JET Keeps Midland’s
Oil Fields Trucking
Midland College’s $144,500 Job Building Fund grant bought
diesel engine training equipment
Midland Student Puts New Skills Right to Work
One of the first students set to graduate with the associate degree is already putting his newly learned skills into practice at his family business, Lenora Trucking. Chase Greer began taking dual enrollment diesel classes while a high school sophomore. Now he’s enrolled full-time at Midland College and learning about current brake and fuel injection technology on some of the newly acquired equipment.
“Right now, I am taking a class diesel engine performance,” Greer says. “We have an engine we are working on that is on a stand. We have to wire it up, put on tachometers and other parts.”
Already Greer has become an integral part of the business.
“My father depends on me a lot for maintaining the trucks,” he says. “We run about 40 trucks and have 80 employees.”
In Fall 2010, Midland College’s diesel engine program enrollment was split between 35 dual enrolled high school students and 27 college students. The dual enrolled students can complete 15 hours and be well on their way to obtaining the associate degree by the time they graduate high school.
Read more about Midland College’s Automotive Program.
Photo supplied by Midland College.
The roads of West Texas are paved with black gold – oil that is. And diesel trucks log millions of miles each year on the asphalt to and from oil derricks around Midland.
They all need maintaining, and thanks to the Jobs and Education for Texans (JET) legislation, Midland College has been able to expand its diesel engine training to a specialized associate degree. Midland College was awarded $144,500 in the first round of grants from the Every Chance Job Building Fund to buy equipment for hands-on training at Midland’s Advanced Technology Center.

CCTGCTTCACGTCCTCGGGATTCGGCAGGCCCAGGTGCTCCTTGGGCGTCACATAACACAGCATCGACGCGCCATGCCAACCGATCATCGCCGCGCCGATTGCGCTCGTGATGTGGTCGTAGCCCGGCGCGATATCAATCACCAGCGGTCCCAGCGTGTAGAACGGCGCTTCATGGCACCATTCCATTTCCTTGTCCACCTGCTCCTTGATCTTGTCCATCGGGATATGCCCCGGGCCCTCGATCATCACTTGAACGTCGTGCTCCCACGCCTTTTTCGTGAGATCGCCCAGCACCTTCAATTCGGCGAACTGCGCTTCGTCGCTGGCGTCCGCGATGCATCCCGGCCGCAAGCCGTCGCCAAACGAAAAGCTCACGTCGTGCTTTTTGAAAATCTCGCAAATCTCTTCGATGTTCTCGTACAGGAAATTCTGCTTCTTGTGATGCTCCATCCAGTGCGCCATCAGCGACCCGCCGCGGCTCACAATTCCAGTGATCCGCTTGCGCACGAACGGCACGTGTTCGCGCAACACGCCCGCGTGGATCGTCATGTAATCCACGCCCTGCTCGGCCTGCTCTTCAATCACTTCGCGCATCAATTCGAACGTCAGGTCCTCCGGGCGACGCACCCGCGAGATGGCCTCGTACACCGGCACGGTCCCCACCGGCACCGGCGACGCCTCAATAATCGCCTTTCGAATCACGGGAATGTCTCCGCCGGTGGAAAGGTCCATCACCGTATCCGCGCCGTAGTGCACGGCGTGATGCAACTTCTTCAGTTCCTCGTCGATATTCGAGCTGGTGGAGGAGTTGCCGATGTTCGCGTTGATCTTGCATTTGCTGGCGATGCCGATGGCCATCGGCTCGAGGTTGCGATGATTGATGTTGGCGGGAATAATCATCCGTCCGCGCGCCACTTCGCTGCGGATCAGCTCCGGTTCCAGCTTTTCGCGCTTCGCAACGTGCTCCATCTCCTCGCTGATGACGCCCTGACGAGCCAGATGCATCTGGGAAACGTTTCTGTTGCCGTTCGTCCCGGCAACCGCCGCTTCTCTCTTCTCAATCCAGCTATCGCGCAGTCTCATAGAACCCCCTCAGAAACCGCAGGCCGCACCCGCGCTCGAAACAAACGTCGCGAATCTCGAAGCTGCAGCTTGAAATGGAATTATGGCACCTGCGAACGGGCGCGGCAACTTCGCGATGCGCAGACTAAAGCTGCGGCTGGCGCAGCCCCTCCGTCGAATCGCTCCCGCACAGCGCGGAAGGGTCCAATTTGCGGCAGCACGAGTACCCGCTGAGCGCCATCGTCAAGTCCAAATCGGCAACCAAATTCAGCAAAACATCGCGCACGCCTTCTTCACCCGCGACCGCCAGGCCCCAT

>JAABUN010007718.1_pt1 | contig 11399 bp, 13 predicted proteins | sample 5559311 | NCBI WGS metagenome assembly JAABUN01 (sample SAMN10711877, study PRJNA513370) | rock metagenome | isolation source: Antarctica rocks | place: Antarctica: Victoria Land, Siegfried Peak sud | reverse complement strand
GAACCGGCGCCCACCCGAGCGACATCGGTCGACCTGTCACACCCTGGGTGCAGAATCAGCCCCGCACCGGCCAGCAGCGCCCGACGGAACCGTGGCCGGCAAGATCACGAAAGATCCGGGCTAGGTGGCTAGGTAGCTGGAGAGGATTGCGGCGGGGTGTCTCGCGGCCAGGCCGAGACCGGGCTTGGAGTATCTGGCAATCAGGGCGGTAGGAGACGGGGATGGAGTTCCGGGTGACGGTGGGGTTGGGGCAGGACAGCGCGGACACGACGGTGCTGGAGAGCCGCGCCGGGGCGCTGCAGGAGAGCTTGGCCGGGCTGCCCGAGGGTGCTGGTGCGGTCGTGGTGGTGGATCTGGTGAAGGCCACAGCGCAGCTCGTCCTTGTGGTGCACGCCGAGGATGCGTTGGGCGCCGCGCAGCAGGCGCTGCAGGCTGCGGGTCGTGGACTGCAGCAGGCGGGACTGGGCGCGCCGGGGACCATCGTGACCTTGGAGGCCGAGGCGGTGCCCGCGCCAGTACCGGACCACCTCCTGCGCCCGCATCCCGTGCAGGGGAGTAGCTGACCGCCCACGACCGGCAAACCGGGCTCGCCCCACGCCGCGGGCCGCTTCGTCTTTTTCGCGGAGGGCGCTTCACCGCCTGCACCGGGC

“The grant was much needed,” says Ted Sumners, director of Midland’s Automotive Technology program. “Just having the tools that the grant gave us is a great part of helping the industry in this area get the work force training it needs.”
In particular, Midland has purchased specialized tools, such as alignment training equipment, and simulators to train the students specifically to work on diesel-powered vehicles.
With the large number of three quarter-ton and larger diesel trucks in service in the oil fields, there is a lot of demand for the skills being taught at Midland College. Technology advancements mean training centers are constantly battling obsolescence in their training equipment.
Before getting the JET grant, the college was equipped to offer enough diesel-specific classes for its students to be certified without taking general automotive credits, too. This new equipment will give Midland students for the next three to five years an opportunity to train on up-to-date equipment.
An advisory committee suggested the Automotive Technology staff add the associate degree to the existing certificate program training high school dual credit and post-secondary.
One member of the committee is diesel mechanic Augustine Maldonado, who maintains trucks for oilfield company Kel-Tech and works as an “Introduction to Diesel” instructor at Midland College. After serving in the military, Maldonado returned to West Texas and started driving a truck. He took classes at Midland College in the mixed diesel/automotive program and is excited about how the move to more specialized training.
“Previously we didn’t have the equipment and the 18-wheeler to show students on site,” he says. “Now they receive that training on the specialized equipment and can go straight through to the degree.”
Every year, truck manufacturers upgrade and add new features to their vehicles. So Maldonado’s employers benefit, too, from his involvement with Midland College.
“Being an instructor, I’m staying on top of the technology,” he says. TR